Tuesday, January 22, 2008

What is really wrong with our schools? Part 2

Our Utah Legislature is heating up again. Many are headed back with an enhanced hate-on for the public schools. Last year the legislature passed a private school voucher initiative. The people of Utah had it put up for vote, and it was soundly defeated.

Rather than listening to their constituents, the legislature will attempt to dictate to local school districts how they will run. Never mind that we have a state school board who already has that job.

Central to all misnomers that many anti-school people hold is that the teacher and the school are responsible for the education of a child. This is simply not the case. It is like pushing a rope. The school can provide it, what you do with it is up to you.

Still, most fixes for the public schools tend to focus on the teacher and the school. No Child Left Behind puts the success or failure of a student completely with the school. It is almost as if the child doesn't exist.

I wrote the following in the comments section in a Salt Lake Tribune story that dealt with schools.

“Jim, Henry, Craig, Sam, and Cam all began violin lessons at the same time.

Jim loved violin and he took to it eagerly. His parents never needed to monitor his practicing.

Henry didn’t care much for violin, but he liked to be successful in all that he put his hand to do. He focused in class and practiced nightly.

Craig was not much for practice or paying attention, but he knew he had to achieve good marks or there would be no football this season.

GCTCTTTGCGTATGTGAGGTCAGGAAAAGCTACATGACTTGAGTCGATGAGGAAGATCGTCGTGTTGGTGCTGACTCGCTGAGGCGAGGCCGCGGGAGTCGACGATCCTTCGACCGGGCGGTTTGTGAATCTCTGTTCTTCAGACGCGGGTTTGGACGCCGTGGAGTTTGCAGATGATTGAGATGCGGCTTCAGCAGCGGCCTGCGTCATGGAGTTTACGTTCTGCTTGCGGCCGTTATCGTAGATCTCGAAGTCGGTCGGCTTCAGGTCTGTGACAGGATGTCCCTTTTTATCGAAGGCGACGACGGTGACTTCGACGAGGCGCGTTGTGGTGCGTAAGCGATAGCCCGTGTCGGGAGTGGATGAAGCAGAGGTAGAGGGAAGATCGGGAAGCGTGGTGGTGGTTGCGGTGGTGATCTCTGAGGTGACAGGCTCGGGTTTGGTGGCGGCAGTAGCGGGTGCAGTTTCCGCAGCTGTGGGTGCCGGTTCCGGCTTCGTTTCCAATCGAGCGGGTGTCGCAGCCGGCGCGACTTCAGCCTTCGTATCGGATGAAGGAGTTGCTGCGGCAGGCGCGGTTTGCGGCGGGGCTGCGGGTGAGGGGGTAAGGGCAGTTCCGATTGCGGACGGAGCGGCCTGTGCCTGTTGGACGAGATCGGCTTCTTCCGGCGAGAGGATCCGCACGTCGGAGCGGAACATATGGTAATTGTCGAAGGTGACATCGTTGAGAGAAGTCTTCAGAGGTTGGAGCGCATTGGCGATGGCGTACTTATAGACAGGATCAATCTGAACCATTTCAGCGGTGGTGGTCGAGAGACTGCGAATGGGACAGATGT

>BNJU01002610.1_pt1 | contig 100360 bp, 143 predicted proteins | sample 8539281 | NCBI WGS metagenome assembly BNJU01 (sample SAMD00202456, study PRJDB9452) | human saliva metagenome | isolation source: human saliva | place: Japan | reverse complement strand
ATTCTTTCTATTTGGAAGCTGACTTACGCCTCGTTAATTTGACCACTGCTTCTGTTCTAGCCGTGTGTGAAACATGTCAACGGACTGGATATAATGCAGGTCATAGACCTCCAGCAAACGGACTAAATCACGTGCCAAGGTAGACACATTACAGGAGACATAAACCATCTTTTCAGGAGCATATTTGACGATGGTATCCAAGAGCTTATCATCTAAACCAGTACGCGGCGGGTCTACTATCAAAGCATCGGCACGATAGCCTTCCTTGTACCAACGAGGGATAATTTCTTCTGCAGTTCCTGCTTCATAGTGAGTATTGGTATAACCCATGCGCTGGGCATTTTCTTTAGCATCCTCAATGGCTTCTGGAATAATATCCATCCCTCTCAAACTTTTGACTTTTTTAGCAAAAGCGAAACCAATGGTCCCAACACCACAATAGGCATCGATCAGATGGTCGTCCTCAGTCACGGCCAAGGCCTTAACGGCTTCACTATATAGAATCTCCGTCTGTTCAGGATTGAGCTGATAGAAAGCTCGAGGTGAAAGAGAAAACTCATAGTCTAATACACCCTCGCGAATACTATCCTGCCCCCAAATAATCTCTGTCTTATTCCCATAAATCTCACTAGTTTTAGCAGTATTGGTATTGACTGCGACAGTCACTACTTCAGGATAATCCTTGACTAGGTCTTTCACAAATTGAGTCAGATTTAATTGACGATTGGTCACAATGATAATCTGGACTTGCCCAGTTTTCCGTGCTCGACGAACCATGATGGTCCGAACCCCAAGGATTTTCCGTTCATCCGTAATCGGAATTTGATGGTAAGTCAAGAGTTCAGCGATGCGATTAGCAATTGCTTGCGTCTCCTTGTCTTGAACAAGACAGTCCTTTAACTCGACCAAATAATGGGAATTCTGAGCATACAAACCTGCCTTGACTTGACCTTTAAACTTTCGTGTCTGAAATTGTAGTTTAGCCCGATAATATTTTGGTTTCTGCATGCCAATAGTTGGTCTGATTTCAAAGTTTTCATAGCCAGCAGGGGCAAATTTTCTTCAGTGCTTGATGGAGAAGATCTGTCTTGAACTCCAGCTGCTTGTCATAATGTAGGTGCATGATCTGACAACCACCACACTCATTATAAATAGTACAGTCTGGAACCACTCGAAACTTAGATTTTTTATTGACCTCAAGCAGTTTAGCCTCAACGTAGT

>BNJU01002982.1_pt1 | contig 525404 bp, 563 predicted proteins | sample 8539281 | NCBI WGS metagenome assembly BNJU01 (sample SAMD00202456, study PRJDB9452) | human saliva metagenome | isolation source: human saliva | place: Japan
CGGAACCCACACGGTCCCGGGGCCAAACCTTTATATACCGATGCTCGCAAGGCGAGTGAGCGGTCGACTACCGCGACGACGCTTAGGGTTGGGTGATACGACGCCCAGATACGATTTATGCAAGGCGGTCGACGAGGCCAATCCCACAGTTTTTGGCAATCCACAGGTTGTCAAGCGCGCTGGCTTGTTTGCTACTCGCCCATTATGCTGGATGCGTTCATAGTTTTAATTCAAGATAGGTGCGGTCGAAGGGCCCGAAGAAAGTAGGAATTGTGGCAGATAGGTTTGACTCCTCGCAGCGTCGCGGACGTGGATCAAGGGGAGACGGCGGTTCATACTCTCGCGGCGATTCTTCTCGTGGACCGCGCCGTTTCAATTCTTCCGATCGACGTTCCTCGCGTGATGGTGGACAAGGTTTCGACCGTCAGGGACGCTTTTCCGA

Sam didn’t care much for violin and would always “forget” to practice. His attention in class was up and down. His parents, however, were diligent in making sure that he practiced nightly.

Cam didn’t care much for the violin and his parents didn’t care much either. He never picked up his instrument outside of class. His presence in class was a hindrance to the other four due to his endless misbehavior.

Over the first two years Jim and Henry made great strides. Craig and Sam were average, while Cam made little progress at all.

Things changed over the following two years. Jim and Henry were markedly ahead of everyone else. Sam’s parents had gotten lax as he got older and were no longer following up with him. He began to hang out with Cam’s crowd and rarely picked up his instrument outside class. Craig, kept his ability just high enough to stay on the football team, but could not be called proficient.

The end result of four years of instruction were two excellent students, one very average, and two who were little better than when they started.”

We could take away teacher’s unions, implement vouchers, give merit pay, etc… We could spend all of our time attacking this issue at the teacher level and I believe, in the end, it would have little effect. The teacher is there to provide a service. The level to which a student avails his or herself to that service rests with the student and the parents.

I have seen, in seventeen years of teaching, more and more “Sam and Cams” coming to school. Many classrooms have seen the “Sam and Cam” number swing from 1-3 to nearly half the class or more in the past 20 years. This factor WILL bring scores down. It hurts the education of the rest.

Until we deal with this issue... everything else is just empty rhetoric.

I have always stated that schools do not drive culture, they reflect it. The school that sits in the local neighborhood is, for the most part, a reflection of that neighborhood. That is not to say that there are not those who are unhappy with the school. However, I believe they are not the majority. If they were, the school would change.

C.S. Lewis said, "All get what they want... they do not always like it."

We have a society of consumers, yet we want our children to be producers. We want to do what we want when we want, yet we expect our children to have discipline and self control. They reflect what they see.

Part 1

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